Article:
Food+DrinkLocal Government

Food Trucks Operate without a Hiccup

Food Truck ordinance violations and complaints have been virtually nil, according to a six-month summary report on food truck activity made public in the Raleigh City Council’s May 14 meeting.

During the six months since the new food truck regulations became effective on October 1, 2011, the City has issued 11 location permits and 18 operational permits to food-truck operators.

One food truck operator was issued a ticket for operating without a permit on October 11, 2011, only 10 days after the ordinance went into effect. The operator then applied for and received the proper permit.

Neither the City Zoning Enforcement Division nor the Police Department has received a citizen complaint about a food truck operator.

The Raleigh Food Truck ordinance passed by a 6-2 margin over the concerns of some restaurant operators who feared that the food trucks would have an unfair business advance because they do not have the high overhead of downtown rent. Food truck proponents counter that the food trucks will attract more customers to the do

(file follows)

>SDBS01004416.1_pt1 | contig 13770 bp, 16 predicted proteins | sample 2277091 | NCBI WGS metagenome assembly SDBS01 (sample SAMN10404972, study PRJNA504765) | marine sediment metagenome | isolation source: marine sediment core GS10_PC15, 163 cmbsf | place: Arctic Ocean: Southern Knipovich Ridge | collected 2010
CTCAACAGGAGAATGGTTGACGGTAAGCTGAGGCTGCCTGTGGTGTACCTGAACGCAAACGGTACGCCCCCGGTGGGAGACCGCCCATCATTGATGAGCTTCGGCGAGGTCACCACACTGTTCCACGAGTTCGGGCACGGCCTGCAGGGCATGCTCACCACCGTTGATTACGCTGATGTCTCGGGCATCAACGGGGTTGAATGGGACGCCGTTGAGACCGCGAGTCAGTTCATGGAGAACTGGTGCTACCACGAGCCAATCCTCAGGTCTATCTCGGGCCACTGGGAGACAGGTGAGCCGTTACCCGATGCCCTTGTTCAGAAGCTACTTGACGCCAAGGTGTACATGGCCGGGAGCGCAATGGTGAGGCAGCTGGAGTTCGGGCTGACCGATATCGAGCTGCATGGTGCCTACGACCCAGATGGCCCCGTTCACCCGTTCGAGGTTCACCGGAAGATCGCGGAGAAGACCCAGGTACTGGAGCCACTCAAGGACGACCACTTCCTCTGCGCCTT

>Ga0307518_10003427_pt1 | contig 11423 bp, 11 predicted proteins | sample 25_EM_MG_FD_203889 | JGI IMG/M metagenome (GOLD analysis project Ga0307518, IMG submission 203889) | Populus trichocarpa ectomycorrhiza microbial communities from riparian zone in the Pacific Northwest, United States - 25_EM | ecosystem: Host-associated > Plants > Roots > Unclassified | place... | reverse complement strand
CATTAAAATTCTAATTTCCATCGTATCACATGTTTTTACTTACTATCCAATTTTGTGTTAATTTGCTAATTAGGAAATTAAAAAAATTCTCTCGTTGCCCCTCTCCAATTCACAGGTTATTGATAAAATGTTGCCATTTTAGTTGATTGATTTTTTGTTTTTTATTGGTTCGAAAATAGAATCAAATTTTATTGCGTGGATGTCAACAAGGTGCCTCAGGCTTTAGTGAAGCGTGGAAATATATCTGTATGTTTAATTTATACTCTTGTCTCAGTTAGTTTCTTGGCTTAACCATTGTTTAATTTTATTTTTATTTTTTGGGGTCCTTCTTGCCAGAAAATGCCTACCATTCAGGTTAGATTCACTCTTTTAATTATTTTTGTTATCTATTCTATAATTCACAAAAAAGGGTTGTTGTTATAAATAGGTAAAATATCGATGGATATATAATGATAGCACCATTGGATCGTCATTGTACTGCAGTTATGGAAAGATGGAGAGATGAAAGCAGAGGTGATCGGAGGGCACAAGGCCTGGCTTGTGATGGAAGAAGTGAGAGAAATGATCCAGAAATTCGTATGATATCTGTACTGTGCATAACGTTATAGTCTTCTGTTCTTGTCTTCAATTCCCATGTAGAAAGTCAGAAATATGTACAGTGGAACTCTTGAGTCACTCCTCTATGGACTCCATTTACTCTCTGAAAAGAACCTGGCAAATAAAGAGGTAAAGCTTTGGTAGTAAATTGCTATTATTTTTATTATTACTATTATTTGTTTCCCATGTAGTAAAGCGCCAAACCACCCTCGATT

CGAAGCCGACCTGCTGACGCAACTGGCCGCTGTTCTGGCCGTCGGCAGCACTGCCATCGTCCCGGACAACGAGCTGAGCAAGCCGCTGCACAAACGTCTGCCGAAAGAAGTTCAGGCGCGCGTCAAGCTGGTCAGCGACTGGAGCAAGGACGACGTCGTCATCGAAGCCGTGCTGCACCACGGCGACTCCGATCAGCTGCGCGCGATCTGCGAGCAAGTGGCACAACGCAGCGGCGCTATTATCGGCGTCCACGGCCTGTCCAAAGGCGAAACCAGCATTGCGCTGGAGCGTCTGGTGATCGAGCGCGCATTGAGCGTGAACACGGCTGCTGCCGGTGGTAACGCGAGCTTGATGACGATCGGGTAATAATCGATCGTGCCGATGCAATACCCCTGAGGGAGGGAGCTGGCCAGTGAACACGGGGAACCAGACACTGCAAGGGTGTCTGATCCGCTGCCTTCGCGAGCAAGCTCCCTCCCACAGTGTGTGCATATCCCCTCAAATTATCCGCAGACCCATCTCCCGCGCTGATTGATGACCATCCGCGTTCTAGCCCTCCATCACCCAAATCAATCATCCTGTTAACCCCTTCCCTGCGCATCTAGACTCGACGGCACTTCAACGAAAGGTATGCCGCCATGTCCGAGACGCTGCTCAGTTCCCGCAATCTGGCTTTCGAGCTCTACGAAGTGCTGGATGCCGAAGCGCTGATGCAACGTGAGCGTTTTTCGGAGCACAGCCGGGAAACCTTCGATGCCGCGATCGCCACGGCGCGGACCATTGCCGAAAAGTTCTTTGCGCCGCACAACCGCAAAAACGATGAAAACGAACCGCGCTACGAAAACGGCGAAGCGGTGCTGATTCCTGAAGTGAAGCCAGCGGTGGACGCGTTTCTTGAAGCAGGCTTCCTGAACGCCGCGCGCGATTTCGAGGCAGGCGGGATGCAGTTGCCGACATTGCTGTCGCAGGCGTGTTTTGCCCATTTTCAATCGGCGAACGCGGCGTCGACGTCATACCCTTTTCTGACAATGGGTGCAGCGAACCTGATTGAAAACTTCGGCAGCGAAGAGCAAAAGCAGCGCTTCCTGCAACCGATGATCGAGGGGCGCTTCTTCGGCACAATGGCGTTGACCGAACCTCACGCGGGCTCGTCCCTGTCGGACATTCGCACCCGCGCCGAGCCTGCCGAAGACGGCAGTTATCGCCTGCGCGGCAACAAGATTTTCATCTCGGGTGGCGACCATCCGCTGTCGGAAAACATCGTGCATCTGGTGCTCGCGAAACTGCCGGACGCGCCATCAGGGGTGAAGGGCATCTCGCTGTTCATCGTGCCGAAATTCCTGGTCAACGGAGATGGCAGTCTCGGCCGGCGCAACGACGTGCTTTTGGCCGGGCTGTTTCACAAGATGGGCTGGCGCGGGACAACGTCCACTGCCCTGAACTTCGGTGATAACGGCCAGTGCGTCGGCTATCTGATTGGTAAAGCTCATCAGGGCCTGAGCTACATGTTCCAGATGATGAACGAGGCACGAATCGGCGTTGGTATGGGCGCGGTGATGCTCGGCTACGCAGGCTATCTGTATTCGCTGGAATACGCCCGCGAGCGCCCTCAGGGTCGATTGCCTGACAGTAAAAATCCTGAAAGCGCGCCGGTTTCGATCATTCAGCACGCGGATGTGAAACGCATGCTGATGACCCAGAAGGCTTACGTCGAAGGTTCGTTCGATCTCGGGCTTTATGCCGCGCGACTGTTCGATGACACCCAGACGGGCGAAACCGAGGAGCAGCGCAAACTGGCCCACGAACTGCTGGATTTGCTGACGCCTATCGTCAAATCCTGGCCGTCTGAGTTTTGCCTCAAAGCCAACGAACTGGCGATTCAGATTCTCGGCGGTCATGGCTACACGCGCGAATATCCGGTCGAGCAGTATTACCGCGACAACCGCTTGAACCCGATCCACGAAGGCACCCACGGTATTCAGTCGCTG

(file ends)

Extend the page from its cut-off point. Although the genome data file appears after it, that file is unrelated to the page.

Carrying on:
Under the ordinance, food trucks must operate at least 100 feet from the main entrance or outdoor dining area of restaurants. Food trucks can operate from 6 am to 3 am but have to close at 10 pm if they are near residential areas.

The City of Raleigh website has a detailed page explaining the food truck permit process.

The text of the Raleigh Food Truck Ordinance is available here and the City of Raleigh’s manual is available here.

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